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When “healthy eating” becomes unhealthy: How can we help prevent disordered eating?


Three youth sit around table with food
What does healthy eating really look like? Addressing disordered eating for Eating Disorders Awareness Week.

Feb 1-7, 2023 is Eating Disorders Awareness Week in Canada. A significant number of youth report dieting to try to lose weight, and more are struggling with disordered eating than ever before.

We are bombarded by messages, including diet trends promoted on social media, that suggest healthy eating is about cutting out specific foods or achieving a certain body size. For youth, trying to “eat healthier” based on this messaging they see can lead to unhealthy eating attitudes and behaviours.

Healthy eating should include having a positive relationship with food and our bodies. In contrast, we know that weight loss diets can harm our physical and mental health. Diets are often disguised and promoted as “self-care” or “healthy lifestyles.” The table below can help highlight the difference between healthy eating and dieting (unhealthy eating).

Healthy Eating Dieting (unhealthy eating)
Enjoying a variety of foods that are meaningful and available to you.  Following strict food rules, cutting out specific foods or an entire food group. 
Trusting your body's cues of hunger, fullness, and satisfaction. Controlling portions, counting calories, thinking about "earning" or "working off" food. 
Recognizing food's role in providing pleasure, social and cultural connection, and nutrition.  Viewing food only as fuel or nutrients. 
Not attaching moral value to food choices.  Labeling foods as good/bad, "junk," red light/green light foods, etc. 
Feeling positively or neutrally about eating.

Feeling guilt or shame when eating certain foods.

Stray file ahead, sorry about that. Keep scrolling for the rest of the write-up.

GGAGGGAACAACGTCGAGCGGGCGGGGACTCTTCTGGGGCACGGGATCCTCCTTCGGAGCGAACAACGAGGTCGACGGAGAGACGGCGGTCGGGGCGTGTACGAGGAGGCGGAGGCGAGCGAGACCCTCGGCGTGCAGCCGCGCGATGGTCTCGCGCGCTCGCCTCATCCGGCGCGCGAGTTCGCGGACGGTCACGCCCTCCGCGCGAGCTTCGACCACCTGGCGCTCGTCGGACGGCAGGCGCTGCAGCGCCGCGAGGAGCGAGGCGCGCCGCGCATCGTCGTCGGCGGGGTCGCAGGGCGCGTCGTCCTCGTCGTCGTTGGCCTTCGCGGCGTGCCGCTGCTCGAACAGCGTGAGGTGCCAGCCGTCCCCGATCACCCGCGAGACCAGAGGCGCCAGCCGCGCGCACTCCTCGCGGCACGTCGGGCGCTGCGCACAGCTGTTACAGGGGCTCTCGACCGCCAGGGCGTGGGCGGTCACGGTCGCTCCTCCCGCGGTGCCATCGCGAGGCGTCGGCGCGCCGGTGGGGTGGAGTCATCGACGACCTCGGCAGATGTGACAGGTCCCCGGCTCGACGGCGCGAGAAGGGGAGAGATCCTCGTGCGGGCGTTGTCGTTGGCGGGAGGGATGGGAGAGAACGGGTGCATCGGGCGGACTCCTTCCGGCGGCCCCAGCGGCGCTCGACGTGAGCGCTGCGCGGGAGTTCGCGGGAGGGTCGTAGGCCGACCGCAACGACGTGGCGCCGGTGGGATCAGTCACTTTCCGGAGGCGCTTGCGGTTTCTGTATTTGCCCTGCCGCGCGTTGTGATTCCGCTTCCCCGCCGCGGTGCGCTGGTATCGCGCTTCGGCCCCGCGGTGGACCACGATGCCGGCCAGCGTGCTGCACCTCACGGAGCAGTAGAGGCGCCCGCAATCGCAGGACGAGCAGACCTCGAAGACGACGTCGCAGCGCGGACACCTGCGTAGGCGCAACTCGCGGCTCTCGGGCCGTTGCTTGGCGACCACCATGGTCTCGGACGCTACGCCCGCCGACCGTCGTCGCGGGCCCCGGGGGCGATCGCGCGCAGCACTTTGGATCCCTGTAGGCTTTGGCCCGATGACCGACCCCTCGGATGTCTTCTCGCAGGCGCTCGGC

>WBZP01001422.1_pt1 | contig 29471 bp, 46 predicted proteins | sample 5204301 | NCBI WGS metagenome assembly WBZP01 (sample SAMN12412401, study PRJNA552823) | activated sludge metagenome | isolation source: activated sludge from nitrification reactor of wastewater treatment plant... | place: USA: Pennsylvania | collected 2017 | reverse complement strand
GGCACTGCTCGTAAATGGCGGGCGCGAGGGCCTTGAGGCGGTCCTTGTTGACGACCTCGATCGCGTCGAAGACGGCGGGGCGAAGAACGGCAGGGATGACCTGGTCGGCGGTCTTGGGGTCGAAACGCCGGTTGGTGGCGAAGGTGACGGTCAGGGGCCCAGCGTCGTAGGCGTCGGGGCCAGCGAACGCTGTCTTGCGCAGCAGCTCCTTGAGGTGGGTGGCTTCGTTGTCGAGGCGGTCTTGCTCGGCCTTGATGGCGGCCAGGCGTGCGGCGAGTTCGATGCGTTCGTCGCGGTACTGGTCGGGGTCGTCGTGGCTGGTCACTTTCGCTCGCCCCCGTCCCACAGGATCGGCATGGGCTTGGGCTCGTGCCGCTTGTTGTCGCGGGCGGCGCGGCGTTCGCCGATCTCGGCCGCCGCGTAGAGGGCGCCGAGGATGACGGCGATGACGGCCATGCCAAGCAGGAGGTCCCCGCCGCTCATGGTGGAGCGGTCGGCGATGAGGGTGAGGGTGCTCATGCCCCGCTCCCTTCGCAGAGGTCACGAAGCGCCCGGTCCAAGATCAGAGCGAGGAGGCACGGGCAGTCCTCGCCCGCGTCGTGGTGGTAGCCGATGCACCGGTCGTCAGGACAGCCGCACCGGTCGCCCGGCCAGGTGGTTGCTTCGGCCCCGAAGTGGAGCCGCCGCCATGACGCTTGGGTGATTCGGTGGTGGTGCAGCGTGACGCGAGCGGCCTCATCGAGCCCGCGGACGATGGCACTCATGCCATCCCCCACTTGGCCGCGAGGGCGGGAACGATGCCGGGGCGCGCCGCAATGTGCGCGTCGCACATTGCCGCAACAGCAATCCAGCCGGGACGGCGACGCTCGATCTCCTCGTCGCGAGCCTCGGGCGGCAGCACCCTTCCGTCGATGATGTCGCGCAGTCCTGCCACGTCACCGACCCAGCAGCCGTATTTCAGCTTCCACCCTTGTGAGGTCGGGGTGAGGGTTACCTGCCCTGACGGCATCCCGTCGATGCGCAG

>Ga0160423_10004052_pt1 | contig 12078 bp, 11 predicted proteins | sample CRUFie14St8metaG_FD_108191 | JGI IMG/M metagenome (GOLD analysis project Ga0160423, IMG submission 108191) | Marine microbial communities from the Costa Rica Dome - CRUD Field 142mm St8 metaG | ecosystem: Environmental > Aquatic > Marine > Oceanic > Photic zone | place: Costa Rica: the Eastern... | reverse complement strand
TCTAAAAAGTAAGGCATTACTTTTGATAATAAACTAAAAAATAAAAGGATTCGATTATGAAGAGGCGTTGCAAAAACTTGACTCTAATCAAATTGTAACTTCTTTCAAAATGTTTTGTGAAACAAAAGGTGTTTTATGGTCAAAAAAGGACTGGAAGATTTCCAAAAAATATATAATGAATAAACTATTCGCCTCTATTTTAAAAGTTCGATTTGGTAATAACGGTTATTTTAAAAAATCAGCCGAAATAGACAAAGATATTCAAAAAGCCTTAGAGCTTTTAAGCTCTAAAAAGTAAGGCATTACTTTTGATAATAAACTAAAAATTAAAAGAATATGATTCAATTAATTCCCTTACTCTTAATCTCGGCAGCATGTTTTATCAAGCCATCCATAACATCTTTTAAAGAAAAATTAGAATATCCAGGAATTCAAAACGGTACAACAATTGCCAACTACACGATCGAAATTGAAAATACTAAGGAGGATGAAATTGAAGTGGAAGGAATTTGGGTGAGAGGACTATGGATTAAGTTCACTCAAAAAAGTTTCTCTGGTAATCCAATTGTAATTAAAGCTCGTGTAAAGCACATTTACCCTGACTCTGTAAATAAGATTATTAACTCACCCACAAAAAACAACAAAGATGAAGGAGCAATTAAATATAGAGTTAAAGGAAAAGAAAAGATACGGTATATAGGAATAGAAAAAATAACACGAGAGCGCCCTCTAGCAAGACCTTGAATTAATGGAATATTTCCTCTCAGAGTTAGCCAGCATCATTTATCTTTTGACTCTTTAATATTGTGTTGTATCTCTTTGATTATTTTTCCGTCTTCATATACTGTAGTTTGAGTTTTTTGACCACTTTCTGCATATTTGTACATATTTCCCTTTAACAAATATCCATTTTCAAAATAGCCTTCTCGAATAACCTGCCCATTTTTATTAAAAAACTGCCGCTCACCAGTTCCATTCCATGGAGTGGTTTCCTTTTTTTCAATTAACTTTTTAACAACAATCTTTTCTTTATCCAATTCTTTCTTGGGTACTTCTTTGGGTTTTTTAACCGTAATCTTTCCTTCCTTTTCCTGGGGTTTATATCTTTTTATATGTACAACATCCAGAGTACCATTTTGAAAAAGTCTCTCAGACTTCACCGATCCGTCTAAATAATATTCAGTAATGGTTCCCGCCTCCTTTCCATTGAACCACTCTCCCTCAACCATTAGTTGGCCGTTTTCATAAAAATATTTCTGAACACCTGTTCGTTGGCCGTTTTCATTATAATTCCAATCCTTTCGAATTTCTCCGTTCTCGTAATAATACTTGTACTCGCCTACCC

Recognizing that bodies are naturally diverse; health is complex and does not have a "look." Suggesting only certain bodies can be healthy (e.g., thin or muscular, abled bodies.
Taking some time to plan your meals and snacks. Constantly thinking about food, weight, or your body. 

So, what can we do to support youth to truly eat well? Here are some ideas:

Challenge harmful messages about food and bodies

  • Encourage youth to talk openly about what they are seeing and hearing on social media or in their peer group. Support critical thinking with questions like, “Who created this message, and what is their angle?”  “Are they trying to sell you something?”  “Do they suggest there is one “right” way to eat or look?”
  • Try calling out food or body shaming as it appears in the media – the more they notice it, the more they can challenge it!
  • Help youth explore strategies for reducing their exposure to diet culture; for example, by unfollowing an account or changing social media settings to filter out weight loss ads.

Role model positive relationships with food and bodies

Food don't language
Replacing diet talk in conversation is one way to model positive relationships with food and bodies.  
  • Lead by example. We send a powerful, positive messages to youth when we refuse to engage in diet talk and when we show that we enjoy a variety of food.
  • Aim to talk about food in neutral or positive ways. Avoid placing moral value on food choices or discussing weight loss diets, calorie counting, and “cheat days.”
  • Avoid commenting on bodies. Consider that complimenting weight loss implies that larger bodies are inherently bad, unhealthy, or unworthy, and may reinforce disordered behaviours. Instead, emphasize actions or inner qualities.

Finally, be kind with yourself and others as you unlearn diet culture

We have all grown up with diet culture and it takes courage and practice to spot it and reject it. Sometimes it may not feel safe to do so, and that is completely okay. Working on figuring things out together with youth in your life can build trusting relationships – which is protective in itself!

If you want to learn more, or are worried that someone you know is struggling with disordered eating, these websites may help: